If it wasn't already clear from chef Scott Crawford's opening of the long-awaited Standard Food, the success of Oak City Cycling Project or the existence of So & So Books, last week's announcement by New Raleigh of new ownership of the cafe at Person Street Pharmacy makes it clear: The North Person sector near downtown Raleigh is suddenly one of the city's busiest zones.
Daniel Whittaker of Green Planet Catering has taken the reins of the cafe, which was renovated and reopened just a few months ago by Chad McIntrye and Craig Rudewicz. If you don't have your notes handy, Rudewicz is best known as the owner and creative force behind Raleigh-made Crude Bitters. McIntrye was the chef at The Market restaurant, which was located next-door to Escazu in their Blount Street strip. (It's occupied by Stanbury these days.)
Before that transition, McIntyre—now owner of Eco-Tech Draft Systems, which delivers environmentally friendly means of tapping kegs—was in discussion to open a restaurant-grocery concept at the address that is now the innovative Standard. His one-time partner in the plan was, indeed, Whittaker.
"It's funny the way things work out sometimes," says Whittaker. "I look across the street at Standard and wonder what might have been. But when [pharmacy owner Trey Waters] approached me about the cafe, I felt it was the perfect opportunity to grow Green Planet Catering. We're thrilled to be part of the neighborhood."
He's also glad to maintain relationships with McIntyre, who services the Eco-Draft system he designed for the cafe's vintage soda fountain, and Rudewicz, whose bitters and syrups are essential to creating their soft drinks, shrubs and cocktails.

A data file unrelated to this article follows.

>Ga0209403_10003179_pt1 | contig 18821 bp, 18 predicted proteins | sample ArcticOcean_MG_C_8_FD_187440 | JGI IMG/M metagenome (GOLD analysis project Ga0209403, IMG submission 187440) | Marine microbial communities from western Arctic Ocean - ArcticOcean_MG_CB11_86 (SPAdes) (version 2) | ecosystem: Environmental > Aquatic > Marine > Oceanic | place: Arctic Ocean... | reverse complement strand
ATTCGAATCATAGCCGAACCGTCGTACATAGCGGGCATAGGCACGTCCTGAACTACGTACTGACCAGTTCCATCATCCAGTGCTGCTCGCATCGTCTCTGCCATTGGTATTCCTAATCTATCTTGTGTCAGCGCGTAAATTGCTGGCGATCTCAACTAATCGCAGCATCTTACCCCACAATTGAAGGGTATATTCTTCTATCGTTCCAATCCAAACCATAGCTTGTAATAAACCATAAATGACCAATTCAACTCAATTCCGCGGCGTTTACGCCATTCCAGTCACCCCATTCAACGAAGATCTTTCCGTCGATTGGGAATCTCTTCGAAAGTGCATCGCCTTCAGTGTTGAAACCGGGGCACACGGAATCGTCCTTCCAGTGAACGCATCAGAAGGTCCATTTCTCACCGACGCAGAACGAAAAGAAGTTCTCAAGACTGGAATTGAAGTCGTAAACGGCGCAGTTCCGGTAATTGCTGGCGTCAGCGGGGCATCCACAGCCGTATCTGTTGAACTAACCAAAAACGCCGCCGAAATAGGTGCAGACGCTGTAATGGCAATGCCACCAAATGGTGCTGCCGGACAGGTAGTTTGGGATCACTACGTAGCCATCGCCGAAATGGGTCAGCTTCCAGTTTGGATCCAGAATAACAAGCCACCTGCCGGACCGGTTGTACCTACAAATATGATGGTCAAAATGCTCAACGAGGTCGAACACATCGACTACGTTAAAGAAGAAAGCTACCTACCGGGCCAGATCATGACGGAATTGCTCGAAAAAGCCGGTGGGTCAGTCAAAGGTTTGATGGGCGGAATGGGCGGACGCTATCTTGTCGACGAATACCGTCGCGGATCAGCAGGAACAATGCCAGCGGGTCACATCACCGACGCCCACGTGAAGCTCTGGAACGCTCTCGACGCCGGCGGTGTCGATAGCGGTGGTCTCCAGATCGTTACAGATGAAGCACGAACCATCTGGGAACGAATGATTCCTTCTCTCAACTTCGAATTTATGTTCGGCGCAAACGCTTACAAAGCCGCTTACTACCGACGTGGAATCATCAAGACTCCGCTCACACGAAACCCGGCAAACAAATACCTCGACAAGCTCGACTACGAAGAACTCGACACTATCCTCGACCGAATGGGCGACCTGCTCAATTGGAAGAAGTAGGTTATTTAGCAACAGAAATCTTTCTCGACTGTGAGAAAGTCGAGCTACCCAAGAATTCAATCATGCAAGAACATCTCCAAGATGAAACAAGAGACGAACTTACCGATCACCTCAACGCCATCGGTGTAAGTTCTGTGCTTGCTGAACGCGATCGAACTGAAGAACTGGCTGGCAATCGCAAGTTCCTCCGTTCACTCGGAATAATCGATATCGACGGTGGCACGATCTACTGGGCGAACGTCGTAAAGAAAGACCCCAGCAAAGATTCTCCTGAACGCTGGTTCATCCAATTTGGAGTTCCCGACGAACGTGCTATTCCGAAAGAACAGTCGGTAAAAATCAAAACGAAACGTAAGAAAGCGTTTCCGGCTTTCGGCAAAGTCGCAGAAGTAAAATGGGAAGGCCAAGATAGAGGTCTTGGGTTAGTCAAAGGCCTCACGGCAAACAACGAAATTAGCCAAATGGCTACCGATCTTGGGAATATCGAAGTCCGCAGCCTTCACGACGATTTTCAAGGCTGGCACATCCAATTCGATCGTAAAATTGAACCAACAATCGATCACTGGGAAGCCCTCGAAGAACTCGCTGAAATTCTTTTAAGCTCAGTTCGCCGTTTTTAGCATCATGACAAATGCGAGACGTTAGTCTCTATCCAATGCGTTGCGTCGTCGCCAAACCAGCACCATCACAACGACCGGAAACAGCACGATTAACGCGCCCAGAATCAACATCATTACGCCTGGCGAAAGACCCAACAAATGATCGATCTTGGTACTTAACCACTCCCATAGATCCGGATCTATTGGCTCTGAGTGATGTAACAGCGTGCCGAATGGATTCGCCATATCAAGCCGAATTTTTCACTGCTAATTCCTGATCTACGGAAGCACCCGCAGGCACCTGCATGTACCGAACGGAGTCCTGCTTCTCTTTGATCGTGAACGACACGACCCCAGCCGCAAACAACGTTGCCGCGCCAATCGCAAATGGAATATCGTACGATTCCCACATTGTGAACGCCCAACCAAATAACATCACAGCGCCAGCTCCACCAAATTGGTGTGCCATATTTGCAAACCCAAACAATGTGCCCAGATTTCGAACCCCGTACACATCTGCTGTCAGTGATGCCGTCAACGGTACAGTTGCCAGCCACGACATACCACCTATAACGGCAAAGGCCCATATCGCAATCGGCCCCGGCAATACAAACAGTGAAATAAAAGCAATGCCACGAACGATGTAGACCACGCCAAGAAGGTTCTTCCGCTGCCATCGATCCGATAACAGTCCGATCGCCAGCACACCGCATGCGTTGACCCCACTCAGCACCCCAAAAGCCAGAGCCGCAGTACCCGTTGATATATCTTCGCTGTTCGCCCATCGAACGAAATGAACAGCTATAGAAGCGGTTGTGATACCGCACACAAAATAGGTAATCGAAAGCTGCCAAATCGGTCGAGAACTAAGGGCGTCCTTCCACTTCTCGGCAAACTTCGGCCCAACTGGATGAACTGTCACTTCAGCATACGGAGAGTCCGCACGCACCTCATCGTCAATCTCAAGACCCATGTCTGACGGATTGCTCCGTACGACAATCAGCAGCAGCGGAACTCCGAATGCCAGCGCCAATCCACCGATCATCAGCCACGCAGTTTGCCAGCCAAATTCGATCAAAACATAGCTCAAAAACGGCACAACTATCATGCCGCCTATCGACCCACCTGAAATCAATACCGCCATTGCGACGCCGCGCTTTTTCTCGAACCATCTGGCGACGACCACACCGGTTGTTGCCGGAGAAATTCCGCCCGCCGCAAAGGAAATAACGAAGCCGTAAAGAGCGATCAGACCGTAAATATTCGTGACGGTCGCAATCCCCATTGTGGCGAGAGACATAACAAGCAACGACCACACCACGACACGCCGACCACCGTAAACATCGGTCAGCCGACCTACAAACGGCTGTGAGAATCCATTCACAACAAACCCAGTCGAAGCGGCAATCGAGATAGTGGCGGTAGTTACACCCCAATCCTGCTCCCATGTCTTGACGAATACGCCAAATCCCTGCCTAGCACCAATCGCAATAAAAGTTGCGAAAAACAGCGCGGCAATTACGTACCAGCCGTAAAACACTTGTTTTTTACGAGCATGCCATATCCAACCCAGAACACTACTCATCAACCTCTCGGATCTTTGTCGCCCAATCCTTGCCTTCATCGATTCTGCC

Whittaker says the deal took shape in the past two months, around the same time he hired Patrick Cowden as Green Planet's executive chef. Cowden has cooked in Chapel Hill at Southern Season's Weathervane restaurant, Michael Jordan's 23 Sport Cafe (where he and Whitaker first met) and kitchens in both Durham and Raleigh. He's currently completing his obligations as executive chef for Tobacco Road Sports Cafe, which has three Triangle sites.
There will be considerable overlap between operations at Green Planet and the Pharmacy Cafe. Cowden will helm both, training staff and developing menus. Currently open 8 a.m.–4 p.m. Tuesday through Saturday, the cafe menu will continue to focus on breakfast and lunch offerings, though Whittaker wants to add dinner service during the next few months.
"I see it being something like Hayes Barton Cafe, which serves dinner just a few nights a week," says Whittaker. "My first goal is to become the go-to place for great sandwiches in the neighborhood. I live there myself, and I know it's something that's been missing. I want to see lines out the door at lunch time."
Whittaker will provide plenty of seating for those lines; he'll soon add an 18-foot community dining table, with some seating outdoors for al fresco service. They'll also emphasize to-go service. Whittaker is planning other neighborhood-friendly features, too, like taco nights and expanded barista service.
But he's confident that deli-style sandwiches (with cured meats imported from Brooklyn), soups and salads will serve as the primary draws for those craving well made comfort food.
This post first appeared in Indy Week.